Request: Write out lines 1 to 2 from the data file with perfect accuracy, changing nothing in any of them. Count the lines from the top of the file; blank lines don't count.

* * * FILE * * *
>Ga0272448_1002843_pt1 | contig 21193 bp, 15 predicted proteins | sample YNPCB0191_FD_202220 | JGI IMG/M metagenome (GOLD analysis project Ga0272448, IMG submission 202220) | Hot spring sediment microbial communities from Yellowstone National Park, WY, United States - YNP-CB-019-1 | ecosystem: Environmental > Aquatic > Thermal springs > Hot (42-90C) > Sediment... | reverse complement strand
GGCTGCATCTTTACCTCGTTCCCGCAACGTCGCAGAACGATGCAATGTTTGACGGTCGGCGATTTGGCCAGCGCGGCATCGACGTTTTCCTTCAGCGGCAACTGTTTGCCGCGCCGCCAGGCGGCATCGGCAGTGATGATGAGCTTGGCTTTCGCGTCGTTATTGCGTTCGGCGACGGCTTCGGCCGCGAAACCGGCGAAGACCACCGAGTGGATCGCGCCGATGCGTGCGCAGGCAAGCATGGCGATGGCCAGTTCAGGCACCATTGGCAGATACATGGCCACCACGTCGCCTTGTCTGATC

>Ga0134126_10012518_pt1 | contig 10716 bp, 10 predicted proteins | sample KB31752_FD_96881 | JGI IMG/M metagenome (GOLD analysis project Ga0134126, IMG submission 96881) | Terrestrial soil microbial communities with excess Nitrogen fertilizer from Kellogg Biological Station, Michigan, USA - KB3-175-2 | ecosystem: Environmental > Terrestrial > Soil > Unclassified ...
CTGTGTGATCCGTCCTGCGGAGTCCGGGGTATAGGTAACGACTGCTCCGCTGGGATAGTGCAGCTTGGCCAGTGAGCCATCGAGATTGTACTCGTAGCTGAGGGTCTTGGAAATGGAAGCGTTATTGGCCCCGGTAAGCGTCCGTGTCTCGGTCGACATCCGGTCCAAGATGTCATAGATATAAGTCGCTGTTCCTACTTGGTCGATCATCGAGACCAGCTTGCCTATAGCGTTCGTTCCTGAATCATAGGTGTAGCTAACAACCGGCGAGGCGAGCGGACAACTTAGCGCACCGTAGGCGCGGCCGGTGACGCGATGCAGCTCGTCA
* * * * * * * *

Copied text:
>Ga0272448_1002843_pt1 | contig 21193 bp, 15 predicted proteins | sample YNPCB0191_FD_202220 | JGI IMG/M metagenome (GOLD analysis project Ga0272448, IMG submission 202220) | Hot spring sediment microbial communities from Yellowstone National Park, WY, United States - YNP-CB-019-1 | ecosystem: Environmental > Aquatic > Thermal springs > Hot (42-90C) > Sediment... | reverse complement strand
GGCTGCATCTTTACCTCGTTCCCGCAACGTCGCAGAACGATGCAATGTTTGACGGTCGGCGATTTGGCCAGCGCGGCATCGACGTTTTCCTTCAGCGGCAACTGTTTGCCGCGCCGCCAGGCGGCATCGGCAGTGATGATGAGCTTGGCTTTCGCGTCGTTATTGCGTTCGGCGACGGCTTCGGCCGCGAAACCGGCGAAGACCACCGAGTGGATCGCGCCGATGCGTGCGCAGGCAAGCATGGCGATGGCCAGTTCAGGCACCATTGGCAGATACATGGCCACCACGTCGCCTTGTCTGATC